Starting Your Own Janitorial Business in California: Step-by-Step Process

Nadia Martinez
November 20, 2021
California is rated as the 9th richest state in the United States. If it was a country by itself, California would be the 8th largest economy in the world. So many businesses and rich people need a lot of cleaning up after them; therefore, if you’re planning to start a Janitorial Business in California, then this is an elaborate guide for you.

Here’s a step-by-step process shedding light on the topic, “How to start a janitorial business in California” –

Step 1 – Choose Your Business Entity

Before you start any janitorial business, you must settle on the business entity.

If you’re planning to hit the markets with a mop and bucket as a one-man show, you can register as a sole proprietor, and you’ll be responsible for the taxes and liabilities of your janitorial business.

If you’re planning to work with a team of cleaners, partners, or managers, you’ll be better off registered as Limited Liability Company as this will offer you better liability protection.

This means when cleaners cause damage to articles in customers’ homes/offices, your company would be liable for those payments and not you personally.

The best way to go around this is to consult a private attorney or tax advisor to receive suggestions for an appropriate business entity suiting your requirements.

**Your legal obligations will depend on the type of entity you choose to proceed with.

Step 2 – Registering Business Name

Firstly, you’ll need to register a business name with the State of California. You can find details about the name registration here.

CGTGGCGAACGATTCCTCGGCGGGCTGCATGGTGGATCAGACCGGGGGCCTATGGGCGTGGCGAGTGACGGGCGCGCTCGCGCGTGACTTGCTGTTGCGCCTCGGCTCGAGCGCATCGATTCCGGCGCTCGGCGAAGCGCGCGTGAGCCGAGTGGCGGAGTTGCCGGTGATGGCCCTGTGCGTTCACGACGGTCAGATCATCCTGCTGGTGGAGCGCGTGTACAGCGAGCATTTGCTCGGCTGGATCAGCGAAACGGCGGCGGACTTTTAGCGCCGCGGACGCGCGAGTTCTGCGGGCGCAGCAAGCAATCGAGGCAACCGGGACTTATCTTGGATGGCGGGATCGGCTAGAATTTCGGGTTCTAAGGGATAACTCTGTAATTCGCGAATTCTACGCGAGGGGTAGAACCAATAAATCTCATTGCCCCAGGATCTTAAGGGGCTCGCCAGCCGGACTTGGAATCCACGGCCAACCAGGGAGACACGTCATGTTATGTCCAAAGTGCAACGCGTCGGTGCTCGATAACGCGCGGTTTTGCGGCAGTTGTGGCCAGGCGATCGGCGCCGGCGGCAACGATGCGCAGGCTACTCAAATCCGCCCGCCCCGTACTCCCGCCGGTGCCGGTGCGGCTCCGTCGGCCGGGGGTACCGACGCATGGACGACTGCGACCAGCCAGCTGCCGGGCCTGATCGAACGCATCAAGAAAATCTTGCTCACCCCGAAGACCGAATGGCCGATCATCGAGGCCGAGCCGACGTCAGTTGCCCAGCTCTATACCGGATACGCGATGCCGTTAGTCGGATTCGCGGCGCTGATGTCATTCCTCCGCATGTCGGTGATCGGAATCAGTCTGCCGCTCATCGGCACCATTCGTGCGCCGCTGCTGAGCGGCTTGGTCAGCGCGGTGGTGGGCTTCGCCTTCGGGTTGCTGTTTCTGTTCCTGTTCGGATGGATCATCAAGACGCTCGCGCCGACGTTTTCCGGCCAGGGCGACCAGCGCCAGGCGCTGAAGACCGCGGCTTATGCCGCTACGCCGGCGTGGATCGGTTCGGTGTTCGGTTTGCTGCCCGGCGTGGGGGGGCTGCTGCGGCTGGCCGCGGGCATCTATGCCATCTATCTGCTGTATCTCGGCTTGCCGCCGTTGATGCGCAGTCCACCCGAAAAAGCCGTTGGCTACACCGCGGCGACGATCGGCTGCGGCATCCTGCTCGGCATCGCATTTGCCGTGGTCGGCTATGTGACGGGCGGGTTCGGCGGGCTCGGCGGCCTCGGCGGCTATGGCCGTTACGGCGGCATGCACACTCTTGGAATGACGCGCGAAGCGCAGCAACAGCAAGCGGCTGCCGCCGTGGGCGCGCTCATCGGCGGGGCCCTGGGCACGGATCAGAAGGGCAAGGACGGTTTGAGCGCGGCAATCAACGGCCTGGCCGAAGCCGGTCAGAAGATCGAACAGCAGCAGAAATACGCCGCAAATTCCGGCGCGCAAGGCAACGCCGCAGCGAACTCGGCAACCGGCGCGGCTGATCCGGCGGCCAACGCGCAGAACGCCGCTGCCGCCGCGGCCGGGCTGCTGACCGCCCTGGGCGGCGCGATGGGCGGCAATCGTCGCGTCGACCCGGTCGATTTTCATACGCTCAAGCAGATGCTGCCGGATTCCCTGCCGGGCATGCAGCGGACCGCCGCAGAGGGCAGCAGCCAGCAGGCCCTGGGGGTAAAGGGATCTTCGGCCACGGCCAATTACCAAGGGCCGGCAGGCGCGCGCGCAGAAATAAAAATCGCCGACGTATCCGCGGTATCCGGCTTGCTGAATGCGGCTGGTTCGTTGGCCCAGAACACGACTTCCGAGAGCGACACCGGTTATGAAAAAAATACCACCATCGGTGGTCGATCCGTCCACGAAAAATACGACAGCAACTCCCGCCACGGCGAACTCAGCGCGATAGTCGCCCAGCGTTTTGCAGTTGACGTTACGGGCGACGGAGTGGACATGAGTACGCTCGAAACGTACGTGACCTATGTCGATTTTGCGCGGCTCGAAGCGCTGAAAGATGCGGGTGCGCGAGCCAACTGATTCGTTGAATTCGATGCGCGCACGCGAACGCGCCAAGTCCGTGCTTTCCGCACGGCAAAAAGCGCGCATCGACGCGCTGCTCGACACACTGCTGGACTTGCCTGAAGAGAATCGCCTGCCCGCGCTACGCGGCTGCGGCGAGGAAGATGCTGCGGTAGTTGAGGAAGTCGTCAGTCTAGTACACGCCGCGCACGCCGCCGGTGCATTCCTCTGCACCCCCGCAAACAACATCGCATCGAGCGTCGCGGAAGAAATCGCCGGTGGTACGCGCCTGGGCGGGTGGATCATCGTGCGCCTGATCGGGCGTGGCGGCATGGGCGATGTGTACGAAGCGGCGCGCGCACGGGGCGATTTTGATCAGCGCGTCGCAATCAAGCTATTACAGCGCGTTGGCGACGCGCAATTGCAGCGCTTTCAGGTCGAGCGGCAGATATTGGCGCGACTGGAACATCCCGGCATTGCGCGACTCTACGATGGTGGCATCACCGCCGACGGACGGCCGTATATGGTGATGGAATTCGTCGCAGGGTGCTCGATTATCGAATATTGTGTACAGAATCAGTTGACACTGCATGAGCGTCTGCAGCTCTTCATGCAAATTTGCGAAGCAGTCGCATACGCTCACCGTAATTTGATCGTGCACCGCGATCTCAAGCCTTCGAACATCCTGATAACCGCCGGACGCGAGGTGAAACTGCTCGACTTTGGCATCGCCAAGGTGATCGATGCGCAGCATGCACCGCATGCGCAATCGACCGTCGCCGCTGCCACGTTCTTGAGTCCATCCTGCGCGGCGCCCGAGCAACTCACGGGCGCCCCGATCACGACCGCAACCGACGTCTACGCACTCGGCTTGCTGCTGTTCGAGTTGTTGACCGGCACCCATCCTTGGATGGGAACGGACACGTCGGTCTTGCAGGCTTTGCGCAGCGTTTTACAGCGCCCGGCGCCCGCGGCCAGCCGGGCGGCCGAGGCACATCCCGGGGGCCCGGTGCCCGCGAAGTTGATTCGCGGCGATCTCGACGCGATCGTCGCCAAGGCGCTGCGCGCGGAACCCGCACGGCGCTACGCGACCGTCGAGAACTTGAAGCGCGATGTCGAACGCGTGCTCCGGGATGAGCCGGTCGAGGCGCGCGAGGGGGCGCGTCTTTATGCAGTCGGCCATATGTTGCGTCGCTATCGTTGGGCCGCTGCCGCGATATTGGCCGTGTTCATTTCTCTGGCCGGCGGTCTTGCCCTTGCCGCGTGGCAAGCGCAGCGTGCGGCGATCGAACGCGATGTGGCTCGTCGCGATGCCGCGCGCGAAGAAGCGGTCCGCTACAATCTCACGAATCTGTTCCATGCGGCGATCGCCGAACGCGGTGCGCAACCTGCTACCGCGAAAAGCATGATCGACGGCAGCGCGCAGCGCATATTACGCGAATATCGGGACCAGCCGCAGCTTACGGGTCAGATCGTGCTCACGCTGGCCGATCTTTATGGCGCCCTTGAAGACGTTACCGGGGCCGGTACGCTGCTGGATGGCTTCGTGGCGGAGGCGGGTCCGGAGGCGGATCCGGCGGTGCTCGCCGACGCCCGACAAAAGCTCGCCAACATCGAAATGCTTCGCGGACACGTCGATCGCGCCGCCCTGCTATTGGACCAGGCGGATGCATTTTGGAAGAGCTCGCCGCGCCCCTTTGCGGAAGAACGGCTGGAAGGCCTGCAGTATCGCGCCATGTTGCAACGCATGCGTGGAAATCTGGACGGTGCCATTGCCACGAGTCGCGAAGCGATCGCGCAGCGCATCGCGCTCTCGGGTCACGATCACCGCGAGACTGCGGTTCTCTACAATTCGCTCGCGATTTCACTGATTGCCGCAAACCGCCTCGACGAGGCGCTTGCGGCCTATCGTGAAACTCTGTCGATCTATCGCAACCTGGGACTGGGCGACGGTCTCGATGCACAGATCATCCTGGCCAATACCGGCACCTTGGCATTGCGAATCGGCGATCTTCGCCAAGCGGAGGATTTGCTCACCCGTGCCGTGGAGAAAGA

Business name and domain approval by registering your business for legitimacy

Step 3 – EIN & Business Entity Registration

  • You can get it for free from the IRS website. This will allow you to open a bank account, file taxes, and get loans.
  • After you acquire an EIN, you can proceed to register your business as a legal entity (LLC, LLP, CORP).

Next off, you’ll need to acquire an Employment Identification Number (EIN).

Step 4 - License & Permit

The licenses and permits you require to successfully run your California-based janitorial business vary in accordance with the counties or cities your business is based.

Simply visit CalGold, a website run by the California Governor’s Office of Business and Economic Development, to assist you with the legal requirements.

Once you visit the website, type in your city/county and enter your business type e.g. ‘Janitorial Cleaning Maintenance Services’.

You’ll be directed to all the legal papers you require to operate your business.

Step 5 - Banking and Taxation

Once you’re done with the local requirements, you’ll need to open a bank account with your Business details (name, address, etc.)

This will allow you to file your tax files, which include -

Based on the category of your business, you’ll be expected to pay a number of federal taxes, registered under the IRS.

Business Tax Certificates
Running a business in the State of California requires you to file a tax certificate with the State of California Franchise Tax Board. Businesses with income inside and outside California may fall under this category.

Sales Tax Certificate